Another example of this is the recent success (and remake) of John Ajvide Lindqvist’s critically acclaimed Swedish hit, Let the Right One In which again demonstrates Hollywood’s necessity for remaking already acclaimed works. The fact that the remake, Let Me In was successful in its own way showcases both the dangers and possibilities of this, but as Forshaw confirms, people still prefer the original. It’s again a similar story for Girl With The Dragon Tattoo, as although the David Fincher remake has been successful, it has still not done as well as was expected. Fincher did choose to remake the Swedish hit film in Sweden, allowing audiences to still feel a semblance of the gritty, dark, atmospheric scenes which are quintessentially Scandinavian in origin allowing the film to replicate some of the authentic feel of the original. However this again begs the question, was such a remake ever really needed when the original first film in the series grossed over 4 million worldwide and was a critical success?
Martin Scorsese has recently been lined up to direct an English language version of another of Jo Nesbo’s novels, The Snowman to be released in 2013, and there is already talk of a Hollywood remake for Headhunters, which again has already sparked debate as to whether such a remake is necessary given that the original is already the most successful Norwegian film ever made. Forshaw does point out that Hollywood should tread carefully because it is very difficult to get it right as what we like about these types of films are the novelty that people are speaking a different language, but it isn’t just about the narrative, characters or the stories. He says it comes down to essentially the authentic feel of those films which make them what they are and why audiences love them.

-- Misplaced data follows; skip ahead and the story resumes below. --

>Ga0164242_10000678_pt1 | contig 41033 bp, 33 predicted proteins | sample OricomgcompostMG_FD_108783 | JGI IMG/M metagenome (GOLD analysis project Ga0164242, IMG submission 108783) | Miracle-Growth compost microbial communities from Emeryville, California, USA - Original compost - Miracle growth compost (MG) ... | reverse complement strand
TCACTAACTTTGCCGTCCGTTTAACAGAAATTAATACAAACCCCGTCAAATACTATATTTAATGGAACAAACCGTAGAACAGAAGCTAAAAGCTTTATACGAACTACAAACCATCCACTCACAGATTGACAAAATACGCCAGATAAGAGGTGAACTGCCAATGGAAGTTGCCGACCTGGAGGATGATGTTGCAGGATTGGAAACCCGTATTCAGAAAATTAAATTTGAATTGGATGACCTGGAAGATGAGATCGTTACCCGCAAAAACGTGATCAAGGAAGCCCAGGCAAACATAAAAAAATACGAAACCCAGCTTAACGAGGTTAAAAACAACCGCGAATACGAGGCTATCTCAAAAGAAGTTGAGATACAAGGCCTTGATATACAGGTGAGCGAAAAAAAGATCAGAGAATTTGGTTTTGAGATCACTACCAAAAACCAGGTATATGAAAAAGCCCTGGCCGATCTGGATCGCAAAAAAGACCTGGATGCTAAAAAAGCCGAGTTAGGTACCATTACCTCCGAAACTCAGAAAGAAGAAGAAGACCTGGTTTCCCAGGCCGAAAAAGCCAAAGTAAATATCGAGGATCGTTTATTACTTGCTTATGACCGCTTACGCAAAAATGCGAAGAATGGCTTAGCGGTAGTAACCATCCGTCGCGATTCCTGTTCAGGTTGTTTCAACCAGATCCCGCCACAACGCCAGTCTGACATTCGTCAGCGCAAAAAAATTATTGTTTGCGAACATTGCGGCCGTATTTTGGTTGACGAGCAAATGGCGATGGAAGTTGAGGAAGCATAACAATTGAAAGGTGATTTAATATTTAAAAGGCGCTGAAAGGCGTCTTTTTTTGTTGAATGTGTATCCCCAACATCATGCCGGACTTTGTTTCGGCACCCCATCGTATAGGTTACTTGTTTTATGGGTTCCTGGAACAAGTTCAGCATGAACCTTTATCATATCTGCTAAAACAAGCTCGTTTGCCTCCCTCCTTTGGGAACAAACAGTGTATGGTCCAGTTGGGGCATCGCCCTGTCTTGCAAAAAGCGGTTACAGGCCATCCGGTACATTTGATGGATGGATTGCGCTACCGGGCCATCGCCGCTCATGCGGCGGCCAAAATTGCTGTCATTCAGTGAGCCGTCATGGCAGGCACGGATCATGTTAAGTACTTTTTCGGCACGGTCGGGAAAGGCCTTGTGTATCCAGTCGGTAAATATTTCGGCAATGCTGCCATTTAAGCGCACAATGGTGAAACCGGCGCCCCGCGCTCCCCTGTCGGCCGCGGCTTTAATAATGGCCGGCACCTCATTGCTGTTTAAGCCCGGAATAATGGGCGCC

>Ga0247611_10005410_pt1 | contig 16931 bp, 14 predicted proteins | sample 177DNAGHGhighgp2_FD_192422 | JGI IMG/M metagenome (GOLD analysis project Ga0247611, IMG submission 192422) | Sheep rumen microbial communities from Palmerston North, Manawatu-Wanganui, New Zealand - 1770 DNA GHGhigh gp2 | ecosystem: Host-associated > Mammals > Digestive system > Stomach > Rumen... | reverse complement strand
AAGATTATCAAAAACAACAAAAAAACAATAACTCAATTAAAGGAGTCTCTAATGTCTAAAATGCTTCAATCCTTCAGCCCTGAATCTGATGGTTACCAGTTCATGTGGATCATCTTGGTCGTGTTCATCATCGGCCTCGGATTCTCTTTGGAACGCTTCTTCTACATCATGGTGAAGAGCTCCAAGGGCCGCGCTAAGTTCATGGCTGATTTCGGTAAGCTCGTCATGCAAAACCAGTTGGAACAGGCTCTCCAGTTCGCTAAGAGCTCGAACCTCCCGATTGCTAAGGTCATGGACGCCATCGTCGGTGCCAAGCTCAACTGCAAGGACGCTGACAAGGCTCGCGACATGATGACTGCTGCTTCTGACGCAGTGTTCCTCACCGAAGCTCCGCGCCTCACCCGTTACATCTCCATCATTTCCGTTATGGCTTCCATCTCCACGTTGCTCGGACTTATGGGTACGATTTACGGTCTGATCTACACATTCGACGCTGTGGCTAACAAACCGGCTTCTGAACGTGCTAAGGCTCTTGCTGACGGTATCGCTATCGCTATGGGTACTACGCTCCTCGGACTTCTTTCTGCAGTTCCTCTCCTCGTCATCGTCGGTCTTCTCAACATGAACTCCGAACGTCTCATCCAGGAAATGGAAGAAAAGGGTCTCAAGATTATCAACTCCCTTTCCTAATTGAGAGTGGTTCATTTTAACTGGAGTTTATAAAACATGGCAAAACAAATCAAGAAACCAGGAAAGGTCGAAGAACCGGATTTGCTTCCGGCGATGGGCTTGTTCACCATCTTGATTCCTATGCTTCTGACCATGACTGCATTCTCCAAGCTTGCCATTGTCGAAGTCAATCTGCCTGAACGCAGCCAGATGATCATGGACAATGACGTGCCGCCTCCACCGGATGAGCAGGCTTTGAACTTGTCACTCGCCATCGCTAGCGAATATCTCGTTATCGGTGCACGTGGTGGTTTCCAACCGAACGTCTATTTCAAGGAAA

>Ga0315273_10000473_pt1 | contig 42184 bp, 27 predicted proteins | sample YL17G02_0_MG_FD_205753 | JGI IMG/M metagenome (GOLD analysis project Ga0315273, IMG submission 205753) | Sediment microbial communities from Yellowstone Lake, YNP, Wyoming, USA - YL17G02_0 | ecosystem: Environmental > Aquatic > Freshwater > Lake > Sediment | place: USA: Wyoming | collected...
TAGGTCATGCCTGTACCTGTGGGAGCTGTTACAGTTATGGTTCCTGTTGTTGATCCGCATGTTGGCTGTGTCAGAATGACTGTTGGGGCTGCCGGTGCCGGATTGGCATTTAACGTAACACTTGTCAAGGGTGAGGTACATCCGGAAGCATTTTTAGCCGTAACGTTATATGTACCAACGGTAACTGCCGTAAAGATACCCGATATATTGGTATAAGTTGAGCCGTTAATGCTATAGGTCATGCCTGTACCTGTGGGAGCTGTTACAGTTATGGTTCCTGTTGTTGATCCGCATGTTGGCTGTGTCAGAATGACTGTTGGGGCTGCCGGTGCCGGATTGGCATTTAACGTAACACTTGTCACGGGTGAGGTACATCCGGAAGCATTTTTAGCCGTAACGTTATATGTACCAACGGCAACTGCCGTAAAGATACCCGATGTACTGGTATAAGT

So what can we expect in the future? Forshaw comments that this is a question he is asked most often; What’s after Sweden? What’s after Denmark? Is there another culture that is going to be the next big thing? However, he agrees it seems to be just the Scandinavians for now. “There is no sign of movement in any other country, either in the films or the fiction that can match the sheer juggernaut of Scandinavian fiction, they are the world conquerors and will continue to be for the moment.”
Just look at the success of the author Stieg Larsson and now Jo Nesbo, who is big everywhere also. Globally Nesbo’s books are apparently selling every 26 seconds, meaning he is on the way to potentially becoming the next big break through Scandinavian writer after Larsson. Hollywood are already hot on his heels with talk of two of his books been given the US makeover and surely more will be to follow.
Jo Nesbo’s Headhunters is released in UK cinema’s from April 6th, you can read our review here.
Barry Forshaw’s is author of Death in a Cold Climate: A Guide to Scandinavian Crime Fiction, available in the UK now